by | Oct 22, 1987 | Detroit Free Press | 0 comments

ST. LOUIS — Wait. I know what happened here. The Cardinals came in through the wrong entrance. They undressed in the wrong clubhouse. They picked up the wrong script.

“Let’s see here,” they said, perusing the pages before Wednesday’s Game 4 of this World Series, “we’re supposed to go out and score a lot of runs, most of them in the fourth innings, and beat the pants out of our opponents. Well. OK. This doesn’t sound like our usual story line. Why is this cover blue, anyhow?”

Why? Here’s why. You’re in the wrong dressing room, dummies. That’s Minnesota’s script. You’d think in prime time, the players would get their parts right.

No, no, Cardinals. You don’t win, 7-2. You have no firepower. You have nobody to hit home runs. Your fans listen to organ music.

Don’t they?

Apparently not. That was “Louie Louie” blasting over the Busch Stadium loudspeakers Wednesday. Those were towels — not hankies — waving like crazy. And those were St. Louis Cardinals circling the bases like ducks in some penny arcade, one, two, three, four, five, six, all in one inning. The fourth inning. Sound familiar?

That homer was Lawless

Cardinals win a blowout. We can all die now. This is a team missing its home run hitter, Jack Clark; missing another muscle hitter, Terry Pendleton; a team reduced to stealing every base they can and praying for a shutout by its pitching staff. Or so they said. Even Whitey Herzog was saying that.

Here is where we lost track of sanity. Fourth inning, two men on, Tom Lawless at the plate. Tom Lawless? The sub for Pendleton? A political science major from Penn State? The ultimate utility fielder? Fans here would have been happy for a bunt single. Thrilled at a double. Overjoyed at a triple.

A home run?

A home run. A three-run shot that caromed off the left field wall and started the Cardinals believing that what goes around really comes around. Wasn’t it the Twins who had blown them out in Games 1 and 2 — both times with

big fourth innings? It was. Wasn’t it the Twins who kept coming up with defensive plays that stymied the Cardinals in those two contests? It was.

But Wednesday night. Oh my. What happened to the Minnesota power? What happened to the Minnesota big inning? Where did it go? Here is where it went: Into the glove of shortstop Ozzie Smith, who dove to kill a two-on, one-out sure single in the fifth. And who lept halfway to the St. Louis arch to complete a double play in the sixth. “OZZIE! OZZIE!” the crowd here roared. How does such a little guy have such a big glove?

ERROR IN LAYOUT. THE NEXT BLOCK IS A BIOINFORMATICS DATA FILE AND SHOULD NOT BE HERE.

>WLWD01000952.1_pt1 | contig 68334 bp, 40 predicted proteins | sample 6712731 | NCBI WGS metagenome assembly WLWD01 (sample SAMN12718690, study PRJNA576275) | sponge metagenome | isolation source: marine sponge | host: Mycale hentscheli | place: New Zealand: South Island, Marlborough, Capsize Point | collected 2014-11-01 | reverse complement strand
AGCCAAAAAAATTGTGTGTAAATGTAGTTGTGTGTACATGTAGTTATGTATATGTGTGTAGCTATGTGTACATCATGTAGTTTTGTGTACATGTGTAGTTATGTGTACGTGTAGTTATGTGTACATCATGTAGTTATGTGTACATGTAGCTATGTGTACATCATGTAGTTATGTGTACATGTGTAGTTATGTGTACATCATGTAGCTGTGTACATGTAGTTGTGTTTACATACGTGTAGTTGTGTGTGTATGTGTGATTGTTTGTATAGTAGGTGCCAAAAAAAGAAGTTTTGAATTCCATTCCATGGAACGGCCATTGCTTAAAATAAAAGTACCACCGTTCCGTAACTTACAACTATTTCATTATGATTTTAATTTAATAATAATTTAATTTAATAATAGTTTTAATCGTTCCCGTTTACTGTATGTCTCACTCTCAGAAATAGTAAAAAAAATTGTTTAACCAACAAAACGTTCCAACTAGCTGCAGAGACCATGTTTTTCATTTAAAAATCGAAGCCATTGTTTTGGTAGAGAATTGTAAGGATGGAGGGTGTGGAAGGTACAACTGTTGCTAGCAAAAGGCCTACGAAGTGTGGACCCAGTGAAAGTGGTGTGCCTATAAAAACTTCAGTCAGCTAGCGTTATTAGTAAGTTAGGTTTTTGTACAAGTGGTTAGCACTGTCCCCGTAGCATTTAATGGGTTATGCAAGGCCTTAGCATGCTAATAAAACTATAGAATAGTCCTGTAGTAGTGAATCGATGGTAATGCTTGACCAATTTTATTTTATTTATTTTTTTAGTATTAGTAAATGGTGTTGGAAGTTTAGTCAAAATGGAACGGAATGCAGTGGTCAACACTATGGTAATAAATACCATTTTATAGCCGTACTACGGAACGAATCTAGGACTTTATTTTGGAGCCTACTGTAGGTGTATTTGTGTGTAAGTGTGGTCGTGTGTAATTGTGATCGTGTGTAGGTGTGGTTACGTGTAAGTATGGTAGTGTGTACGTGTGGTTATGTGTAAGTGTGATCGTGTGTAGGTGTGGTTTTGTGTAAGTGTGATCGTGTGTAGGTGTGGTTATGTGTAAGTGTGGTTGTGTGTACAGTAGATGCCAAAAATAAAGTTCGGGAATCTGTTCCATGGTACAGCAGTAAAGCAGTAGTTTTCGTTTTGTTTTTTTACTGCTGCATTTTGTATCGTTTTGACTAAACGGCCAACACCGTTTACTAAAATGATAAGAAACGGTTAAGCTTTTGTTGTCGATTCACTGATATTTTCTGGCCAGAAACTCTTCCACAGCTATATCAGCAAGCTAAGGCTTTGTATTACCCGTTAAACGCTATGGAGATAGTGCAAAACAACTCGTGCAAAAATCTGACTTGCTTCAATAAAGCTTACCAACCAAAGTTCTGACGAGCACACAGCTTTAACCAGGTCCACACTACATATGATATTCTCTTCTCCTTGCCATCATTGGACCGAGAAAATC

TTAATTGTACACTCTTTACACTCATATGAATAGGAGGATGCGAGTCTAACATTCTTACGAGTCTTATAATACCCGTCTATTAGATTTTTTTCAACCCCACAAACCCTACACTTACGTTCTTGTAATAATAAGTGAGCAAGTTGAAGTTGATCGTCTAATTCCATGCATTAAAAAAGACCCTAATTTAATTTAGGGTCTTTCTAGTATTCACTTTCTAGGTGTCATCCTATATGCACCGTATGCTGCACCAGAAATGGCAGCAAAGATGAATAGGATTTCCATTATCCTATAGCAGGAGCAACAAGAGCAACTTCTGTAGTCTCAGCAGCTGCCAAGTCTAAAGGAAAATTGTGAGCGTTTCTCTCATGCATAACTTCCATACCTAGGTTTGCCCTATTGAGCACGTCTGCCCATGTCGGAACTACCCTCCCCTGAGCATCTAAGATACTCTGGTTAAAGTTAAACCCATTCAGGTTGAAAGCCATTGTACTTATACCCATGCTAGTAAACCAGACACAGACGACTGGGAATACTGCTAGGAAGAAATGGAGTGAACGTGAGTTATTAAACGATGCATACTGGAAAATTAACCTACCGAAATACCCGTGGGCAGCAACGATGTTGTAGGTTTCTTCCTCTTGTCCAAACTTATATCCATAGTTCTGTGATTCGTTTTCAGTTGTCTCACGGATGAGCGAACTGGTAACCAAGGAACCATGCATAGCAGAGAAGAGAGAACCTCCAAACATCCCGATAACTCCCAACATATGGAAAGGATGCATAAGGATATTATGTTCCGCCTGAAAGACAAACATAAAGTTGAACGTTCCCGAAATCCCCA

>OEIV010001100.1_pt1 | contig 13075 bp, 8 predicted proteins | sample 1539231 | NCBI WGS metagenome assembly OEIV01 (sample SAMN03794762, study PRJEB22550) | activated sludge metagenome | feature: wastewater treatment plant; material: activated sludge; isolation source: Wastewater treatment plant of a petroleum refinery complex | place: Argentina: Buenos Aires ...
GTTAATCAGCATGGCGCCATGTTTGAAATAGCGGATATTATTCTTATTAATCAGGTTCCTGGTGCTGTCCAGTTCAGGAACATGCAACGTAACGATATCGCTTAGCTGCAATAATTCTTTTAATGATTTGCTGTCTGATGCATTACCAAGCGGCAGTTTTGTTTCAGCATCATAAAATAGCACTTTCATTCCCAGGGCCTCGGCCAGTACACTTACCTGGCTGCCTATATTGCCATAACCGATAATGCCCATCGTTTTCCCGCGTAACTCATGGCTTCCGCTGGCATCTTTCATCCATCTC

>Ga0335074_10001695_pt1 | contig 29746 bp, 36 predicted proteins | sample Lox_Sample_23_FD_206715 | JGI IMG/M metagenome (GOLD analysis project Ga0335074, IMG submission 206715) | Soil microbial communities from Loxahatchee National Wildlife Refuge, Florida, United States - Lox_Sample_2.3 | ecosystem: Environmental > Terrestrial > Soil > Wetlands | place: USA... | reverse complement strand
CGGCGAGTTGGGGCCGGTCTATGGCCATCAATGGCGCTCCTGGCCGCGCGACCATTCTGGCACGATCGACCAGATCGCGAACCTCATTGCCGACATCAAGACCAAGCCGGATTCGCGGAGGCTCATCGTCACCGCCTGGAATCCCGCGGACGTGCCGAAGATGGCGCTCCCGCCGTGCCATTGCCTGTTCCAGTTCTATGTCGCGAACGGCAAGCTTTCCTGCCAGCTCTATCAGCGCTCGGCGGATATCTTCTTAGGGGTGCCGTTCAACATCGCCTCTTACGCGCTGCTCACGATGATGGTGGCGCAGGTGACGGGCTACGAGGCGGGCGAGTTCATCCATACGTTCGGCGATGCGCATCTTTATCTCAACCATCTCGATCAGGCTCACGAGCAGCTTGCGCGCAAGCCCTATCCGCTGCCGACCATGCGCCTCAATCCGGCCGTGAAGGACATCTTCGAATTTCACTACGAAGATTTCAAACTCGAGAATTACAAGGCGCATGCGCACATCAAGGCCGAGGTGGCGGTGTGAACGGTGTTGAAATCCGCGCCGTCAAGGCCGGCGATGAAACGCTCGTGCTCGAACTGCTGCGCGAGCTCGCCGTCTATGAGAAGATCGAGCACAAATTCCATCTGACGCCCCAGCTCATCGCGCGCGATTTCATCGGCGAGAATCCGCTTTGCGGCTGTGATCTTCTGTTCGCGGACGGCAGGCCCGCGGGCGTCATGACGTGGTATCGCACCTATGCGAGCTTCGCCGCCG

The Cards were playing defense like the State Department. And suddenly, what was once potent for these Twins was merely potential. They loaded the bases in the seventh inning, one out, a classic threat, right? Only Gary Gaetti struck out and Tom Brunansky fouled out. End of threat. Brunansky actually threw his bat and slammed a fist when his pop-up was caught. Whoa. What’s that? Frustration? By the Twins?

Wait. I hear you. You’re asking about Frank Viola. Wasn’t he pitching for Minnesota? Hadn’t the Twins won every post-season game he’d started? Yes. Yes. And not this time. Viola was gone from this game before the hot chocolate lines got long. Reliever Dan Schatzeder was showering alongside him 10 minutes later. Joe Niekro was on the mound by the fifth inning. Joe Niekro?

Heat’s in the kitchen

So the Cardinals even it up. It’s a two-out-of-three affair now. And a series that has lacked the national appeal of last year’s Mets-Red Sox showdown at least now has some intrigue in its numbers.

Remember that this was likely the first real blow to the tank that is the Twins in the post-season. Their sole loss to the Tigers in Game 3 of the AL playoffs was actually viewed by Twins players as something positive. “We learned we could come back against anybody,” Gary Gaetti claimed. They did not lose to the Tigers again.

But now. Well. This is another story. The Cardinals have pulled a sword out of the kitchen drawer. The teams play here again tonight, and if the Cards are suddenly as hot as they seemed Wednesday, the Twins may have to worry about double figures. And to think, many were calling the Cards’ 3-1 victory in Game 3 “The St. Louis Massacre.”

All even. Now we see who’s got what. The Twins players might be wondering this morning what to do next. Here is what I suggest. I suggest something very simple. I suggest they knock on the Cardinals’ door, and ask for their script back.

Pretty please.


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